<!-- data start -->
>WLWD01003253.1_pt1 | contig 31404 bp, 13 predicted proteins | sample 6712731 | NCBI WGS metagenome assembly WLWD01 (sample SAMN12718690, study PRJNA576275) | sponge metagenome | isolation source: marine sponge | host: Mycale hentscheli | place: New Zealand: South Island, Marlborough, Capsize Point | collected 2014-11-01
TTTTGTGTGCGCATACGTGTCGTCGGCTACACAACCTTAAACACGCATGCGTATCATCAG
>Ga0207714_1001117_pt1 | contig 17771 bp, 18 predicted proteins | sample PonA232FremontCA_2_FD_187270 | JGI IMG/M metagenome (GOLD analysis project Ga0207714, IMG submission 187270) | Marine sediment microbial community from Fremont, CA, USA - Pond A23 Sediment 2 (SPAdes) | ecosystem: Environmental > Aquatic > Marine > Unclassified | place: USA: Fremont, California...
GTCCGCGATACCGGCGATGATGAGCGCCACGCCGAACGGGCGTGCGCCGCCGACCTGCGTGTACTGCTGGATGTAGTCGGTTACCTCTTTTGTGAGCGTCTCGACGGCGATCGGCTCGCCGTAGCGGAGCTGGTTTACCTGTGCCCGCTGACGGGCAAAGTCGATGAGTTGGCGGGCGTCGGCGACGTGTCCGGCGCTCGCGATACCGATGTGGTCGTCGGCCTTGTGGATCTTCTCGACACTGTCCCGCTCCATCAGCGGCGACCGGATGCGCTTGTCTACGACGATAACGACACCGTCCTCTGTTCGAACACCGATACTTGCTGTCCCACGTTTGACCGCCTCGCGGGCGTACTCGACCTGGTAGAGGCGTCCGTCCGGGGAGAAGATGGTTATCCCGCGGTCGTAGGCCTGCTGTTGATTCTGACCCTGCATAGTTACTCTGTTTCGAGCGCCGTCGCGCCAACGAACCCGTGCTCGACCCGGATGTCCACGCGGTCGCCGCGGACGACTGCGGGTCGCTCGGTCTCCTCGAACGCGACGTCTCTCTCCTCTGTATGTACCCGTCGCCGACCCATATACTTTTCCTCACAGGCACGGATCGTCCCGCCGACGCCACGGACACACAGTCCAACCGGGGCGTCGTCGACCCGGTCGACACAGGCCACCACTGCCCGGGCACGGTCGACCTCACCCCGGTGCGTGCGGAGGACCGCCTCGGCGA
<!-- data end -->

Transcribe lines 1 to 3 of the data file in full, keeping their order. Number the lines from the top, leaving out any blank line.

>WLWD01003253.1_pt1 | contig 31404 bp, 13 predicted proteins | sample 6712731 | NCBI WGS metagenome assembly WLWD01 (sample SAMN12718690, study PRJNA576275) | sponge metagenome | isolation source: marine sponge | host: Mycale hentscheli | place: New Zealand: South Island, Marlborough, Capsize Point | collected 2014-11-01
TTTTGTGTGCGCATACGTGTCGTCGGCTACACAACCTTAAACACGCATGCGTATCATCAG
>Ga0207714_1001117_pt1 | contig 17771 bp, 18 predicted proteins | sample PonA232FremontCA_2_FD_187270 | JGI IMG/M metagenome (GOLD analysis project Ga0207714, IMG submission 187270) | Marine sediment microbial community from Fremont, CA, USA - Pond A23 Sediment 2 (SPAdes) | ecosystem: Environmental > Aquatic > Marine > Unclassified | place: USA: Fremont, California...